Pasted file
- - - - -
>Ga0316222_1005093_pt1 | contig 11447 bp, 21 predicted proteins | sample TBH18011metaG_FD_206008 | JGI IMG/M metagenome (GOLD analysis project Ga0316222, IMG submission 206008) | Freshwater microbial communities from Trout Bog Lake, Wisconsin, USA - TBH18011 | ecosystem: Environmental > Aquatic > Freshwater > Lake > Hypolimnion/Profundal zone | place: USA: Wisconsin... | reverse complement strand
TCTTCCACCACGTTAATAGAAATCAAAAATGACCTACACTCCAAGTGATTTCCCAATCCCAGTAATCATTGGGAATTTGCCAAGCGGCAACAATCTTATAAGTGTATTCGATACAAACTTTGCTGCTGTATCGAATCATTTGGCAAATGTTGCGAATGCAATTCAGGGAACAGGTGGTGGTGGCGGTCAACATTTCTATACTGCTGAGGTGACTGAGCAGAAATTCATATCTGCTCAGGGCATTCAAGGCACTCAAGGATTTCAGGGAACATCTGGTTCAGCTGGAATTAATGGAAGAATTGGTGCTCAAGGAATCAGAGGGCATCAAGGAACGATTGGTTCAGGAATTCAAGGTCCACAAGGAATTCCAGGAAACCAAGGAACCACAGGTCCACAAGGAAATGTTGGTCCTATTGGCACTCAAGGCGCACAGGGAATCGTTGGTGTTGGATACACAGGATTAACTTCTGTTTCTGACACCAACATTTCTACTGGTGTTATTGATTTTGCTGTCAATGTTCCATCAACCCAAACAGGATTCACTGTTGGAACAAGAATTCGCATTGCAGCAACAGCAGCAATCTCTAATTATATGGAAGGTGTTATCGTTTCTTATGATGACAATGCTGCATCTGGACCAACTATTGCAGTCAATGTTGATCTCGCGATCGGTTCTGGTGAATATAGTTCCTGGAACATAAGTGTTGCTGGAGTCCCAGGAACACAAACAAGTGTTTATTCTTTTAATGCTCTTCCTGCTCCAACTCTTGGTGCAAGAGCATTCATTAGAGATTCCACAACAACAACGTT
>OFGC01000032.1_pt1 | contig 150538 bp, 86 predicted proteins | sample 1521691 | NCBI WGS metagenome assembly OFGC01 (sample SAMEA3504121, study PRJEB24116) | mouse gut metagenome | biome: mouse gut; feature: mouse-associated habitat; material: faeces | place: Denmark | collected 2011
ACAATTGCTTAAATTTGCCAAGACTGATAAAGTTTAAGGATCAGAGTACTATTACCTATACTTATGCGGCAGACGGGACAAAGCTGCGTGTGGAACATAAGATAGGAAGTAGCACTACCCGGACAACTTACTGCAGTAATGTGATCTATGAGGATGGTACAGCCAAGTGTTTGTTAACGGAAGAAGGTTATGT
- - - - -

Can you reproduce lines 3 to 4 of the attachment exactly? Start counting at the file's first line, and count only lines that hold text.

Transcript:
>OFGC01000032.1_pt1 | contig 150538 bp, 86 predicted proteins | sample 1521691 | NCBI WGS metagenome assembly OFGC01 (sample SAMEA3504121, study PRJEB24116) | mouse gut metagenome | biome: mouse gut; feature: mouse-associated habitat; material: faeces | place: Denmark | collected 2011
ACAATTGCTTAAATTTGCCAAGACTGATAAAGTTTAAGGATCAGAGTACTATTACCTATACTTATGCGGCAGACGGGACAAAGCTGCGTGTGGAACATAAGATAGGAAGTAGCACTACCCGGACAACTTACTGCAGTAATGTGATCTATGAGGATGGTACAGCCAAGTGTTTGTTAACGGAAGAAGGTTATGT